The pandemic has led practically every business to innovate in some way. Simon Edmonds profiles a fascinating project by Bristol-based Open Bionics, a new report on innovation support for artificial intelligence, and also highlights this year’s Made Smarter Innovation Alley and the Emerging Technology Show.
During the pandemic innovation in Britain did not stop. At Innovate UK we have been helping businesses and people through the pandemic, and nowhere is this more clear than our work with Open Bionics, which has launched its first clinic in the UK to deliver 3D printed bionic arms for amputees.
The work it does every day brings hope and help to those who need prosthetic arms. Not only is Open Bionics transforming lives, it is also creating new jobs and driving economic growth. The clinic received a grant under Innovate UK’s Sustainable Innovation Fund, aimed at building UK resilience following the coronavirus outbreak.
It enabled Open Bionics to switch from being a manufacturer of bionic limbs to a clinical provider. Based in Bristol, the new clinic produces the Hero Arm, the company’s product for individuals with below-elbow limb differences.
Since the clinic launched, the company has experienced an influx of patients travelling from all around the UK to have access to the lifechanging bionic technology. One of the first patients to receive medical care at the clinic was Caroline Coster.
A COVID-19 survivor, Caroline also suffered from viral sepsis as a result of catching the virus, requiring her to undergo a quadruple amputation. Using new technologies such as 3D scanning, 3D modelling, automation, and 3D printing, the Open Bionics clinic is the first clinic in the UK to offer 3D printed sockets.
These are a critical part that ensures a prosthesis like the Hero Arm fits like a glove, and offers optimal comfort. Since launching, the clinic has fitted bionic arms for adults and children from as young as eight years old with below-elbow limb differences.
Open Bionics was founded in 2014 by Joel Gibbard MBE and Samantha Payne MBE with the goal of developing affordable, assistive devices that enhance the human body. The Bristol-based bionics company is known globally for using 3D printing and 3D scanning to make advanced, affordable and accessible bionic limbs.
R&D spend for AI sector
I would like to draw your attention to an interesting new study into the impact of Innovate UK grant support in creating jobs and new opportunities in artificial intelligence (AI) across the UK.
We are supporting some of the brightest prospects in British business to develop and deploy AI technologies. These technologies are already on the way to revolutionise the economy and society.
The report, by market research company Ipsos MORI, showed that support by Innovate UK for the burgeoning AI sector has boosted the number of jobs by over 1,100 and has seen grant funding of £323m matched by £202m of private investment.
I was particularly pleased to see manufacturing as a sector figured prominently in the applications of AI which Innovate UK has funded. Innovate UK grant funding for AI has broadly mirrored global and domestic private investment. One key exception would be Innovate UK has funded a substantially higher share of companies operating in the commercial products sector – predominantly manufacturers in traditional industries.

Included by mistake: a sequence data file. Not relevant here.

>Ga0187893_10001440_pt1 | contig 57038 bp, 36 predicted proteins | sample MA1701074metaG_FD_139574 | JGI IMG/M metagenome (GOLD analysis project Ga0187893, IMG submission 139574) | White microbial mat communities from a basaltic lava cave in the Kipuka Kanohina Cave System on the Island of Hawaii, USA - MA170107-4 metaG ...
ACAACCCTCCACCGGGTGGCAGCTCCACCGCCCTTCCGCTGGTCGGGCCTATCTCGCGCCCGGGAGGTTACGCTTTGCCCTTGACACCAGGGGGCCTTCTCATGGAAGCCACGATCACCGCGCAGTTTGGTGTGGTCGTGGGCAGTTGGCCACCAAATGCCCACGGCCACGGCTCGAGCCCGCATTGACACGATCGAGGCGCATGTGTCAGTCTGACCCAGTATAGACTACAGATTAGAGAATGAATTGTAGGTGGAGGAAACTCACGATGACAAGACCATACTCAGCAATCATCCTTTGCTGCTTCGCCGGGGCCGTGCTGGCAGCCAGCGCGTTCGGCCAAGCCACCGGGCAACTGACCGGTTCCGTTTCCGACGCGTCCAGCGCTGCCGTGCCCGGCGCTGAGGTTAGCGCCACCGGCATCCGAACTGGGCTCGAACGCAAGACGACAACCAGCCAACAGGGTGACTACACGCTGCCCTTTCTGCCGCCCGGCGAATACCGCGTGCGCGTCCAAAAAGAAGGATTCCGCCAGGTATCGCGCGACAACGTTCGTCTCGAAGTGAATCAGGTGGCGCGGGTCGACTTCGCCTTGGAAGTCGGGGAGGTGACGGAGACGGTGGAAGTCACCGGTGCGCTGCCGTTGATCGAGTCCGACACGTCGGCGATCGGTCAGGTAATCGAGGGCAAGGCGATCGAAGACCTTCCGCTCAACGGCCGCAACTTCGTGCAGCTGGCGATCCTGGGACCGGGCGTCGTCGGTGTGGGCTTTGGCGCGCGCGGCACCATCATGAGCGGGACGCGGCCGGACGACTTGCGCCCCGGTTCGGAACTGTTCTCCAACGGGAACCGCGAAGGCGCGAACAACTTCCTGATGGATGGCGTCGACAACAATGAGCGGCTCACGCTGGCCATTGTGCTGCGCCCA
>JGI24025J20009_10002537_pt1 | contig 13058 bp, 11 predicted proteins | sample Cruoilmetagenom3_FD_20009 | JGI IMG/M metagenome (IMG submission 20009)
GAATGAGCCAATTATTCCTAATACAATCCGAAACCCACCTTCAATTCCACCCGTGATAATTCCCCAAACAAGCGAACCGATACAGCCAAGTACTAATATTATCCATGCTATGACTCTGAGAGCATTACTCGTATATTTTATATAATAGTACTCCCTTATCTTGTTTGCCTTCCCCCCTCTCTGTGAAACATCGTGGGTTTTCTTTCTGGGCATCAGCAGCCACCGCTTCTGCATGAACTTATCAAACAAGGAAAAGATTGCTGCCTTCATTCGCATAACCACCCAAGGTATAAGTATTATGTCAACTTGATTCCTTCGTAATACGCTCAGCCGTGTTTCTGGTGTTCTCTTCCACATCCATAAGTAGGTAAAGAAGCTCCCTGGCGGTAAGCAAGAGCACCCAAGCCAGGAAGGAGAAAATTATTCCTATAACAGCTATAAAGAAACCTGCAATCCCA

Access to data was the most widely reported barrier by firms awarded grants, with many firms reliant on access to data or the generation of new data. A number of sectors, including manufacturing, are more dependent on the generation of new data through projects.
It is vital that the UK maintains its position in this global sector. It is clear from the findings in this study that Innovate UK’s support is making a real difference but also importantly highlight some key lessons for future public support to help increase this impact even further.
Showcasing the latest technologies
A regular and valued feature of Digital Manufacturing Week, Made Smarter Innovation Alley and the Emerging Technology Show are the UK’s leading showcase of all the new and developing technologies that will change the landscape of manufacturing over the next five to 10 years.
Located at the very heart of Smart Factory Expo, the exhibition (running alongside Digital Manufacturing Week), Made Smarter Innovation Alley and Emerging Technology Show is an amazing opportunity for disruptive technology businesses to showcase their game-changing innovations targeting the UK’s manufacturing sector.
KTN and Innovate UK have been working alongside The Manufacturer to enable 50 of the UK’s most innovative businesses to exhibit free at Innovation Alley on Wednesday 10 and Thursday 11 November 2021. To be eligible companies must:
- Be less than five years old OR have less than 10 staff
- Be based in the UK
- Have an innovative product/service targeted at manufacturers
- Not have previously exhibited on Innovation Alley
For more information visit www.ukri.org/councils/innovate-uk
To see some of the best technology available at Made Smarter Innovation Alley, register for free here
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